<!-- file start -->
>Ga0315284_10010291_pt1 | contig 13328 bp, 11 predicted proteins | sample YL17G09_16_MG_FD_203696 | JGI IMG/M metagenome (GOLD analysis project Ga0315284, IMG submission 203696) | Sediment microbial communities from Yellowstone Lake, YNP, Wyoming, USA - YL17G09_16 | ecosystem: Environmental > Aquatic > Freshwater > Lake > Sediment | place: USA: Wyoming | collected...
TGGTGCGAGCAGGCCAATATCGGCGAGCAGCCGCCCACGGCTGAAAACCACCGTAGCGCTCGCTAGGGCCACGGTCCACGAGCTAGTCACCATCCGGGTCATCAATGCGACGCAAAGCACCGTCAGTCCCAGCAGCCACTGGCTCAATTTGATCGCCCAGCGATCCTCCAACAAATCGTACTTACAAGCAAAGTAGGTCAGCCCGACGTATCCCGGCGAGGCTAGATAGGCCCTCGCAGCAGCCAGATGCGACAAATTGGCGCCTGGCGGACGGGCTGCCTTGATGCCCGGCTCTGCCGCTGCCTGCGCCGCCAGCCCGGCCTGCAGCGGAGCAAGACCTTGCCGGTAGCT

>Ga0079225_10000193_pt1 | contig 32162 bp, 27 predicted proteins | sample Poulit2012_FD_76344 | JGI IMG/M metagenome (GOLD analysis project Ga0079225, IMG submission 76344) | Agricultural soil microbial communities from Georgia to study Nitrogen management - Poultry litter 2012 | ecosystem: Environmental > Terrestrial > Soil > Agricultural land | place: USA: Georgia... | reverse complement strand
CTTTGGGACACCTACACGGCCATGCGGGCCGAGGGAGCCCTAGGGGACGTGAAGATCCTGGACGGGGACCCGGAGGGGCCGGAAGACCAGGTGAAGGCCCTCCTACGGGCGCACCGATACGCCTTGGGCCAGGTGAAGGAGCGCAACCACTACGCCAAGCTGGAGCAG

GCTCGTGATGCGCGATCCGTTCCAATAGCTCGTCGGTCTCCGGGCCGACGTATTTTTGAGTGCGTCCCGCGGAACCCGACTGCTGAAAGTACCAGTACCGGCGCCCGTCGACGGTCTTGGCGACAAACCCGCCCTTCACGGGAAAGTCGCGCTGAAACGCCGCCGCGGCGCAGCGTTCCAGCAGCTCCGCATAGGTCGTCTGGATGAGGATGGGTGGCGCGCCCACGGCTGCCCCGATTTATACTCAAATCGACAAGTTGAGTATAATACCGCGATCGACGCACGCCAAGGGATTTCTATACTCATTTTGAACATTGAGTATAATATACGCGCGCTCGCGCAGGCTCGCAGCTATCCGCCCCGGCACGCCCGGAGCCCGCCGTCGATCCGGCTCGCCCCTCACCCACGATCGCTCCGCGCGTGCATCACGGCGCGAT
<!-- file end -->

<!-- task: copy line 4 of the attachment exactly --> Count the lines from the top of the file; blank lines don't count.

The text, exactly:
CTTTGGGACACCTACACGGCCATGCGGGCCGAGGGAGCCCTAGGGGACGTGAAGATCCTGGACGGGGACCCGGAGGGGCCGGAAGACCAGGTGAAGGCCCTCCTACGGGCGCACCGATACGCCTTGGGCCAGGTGAAGGAGCGCAACCACTACGCCAAGCTGGAGCAG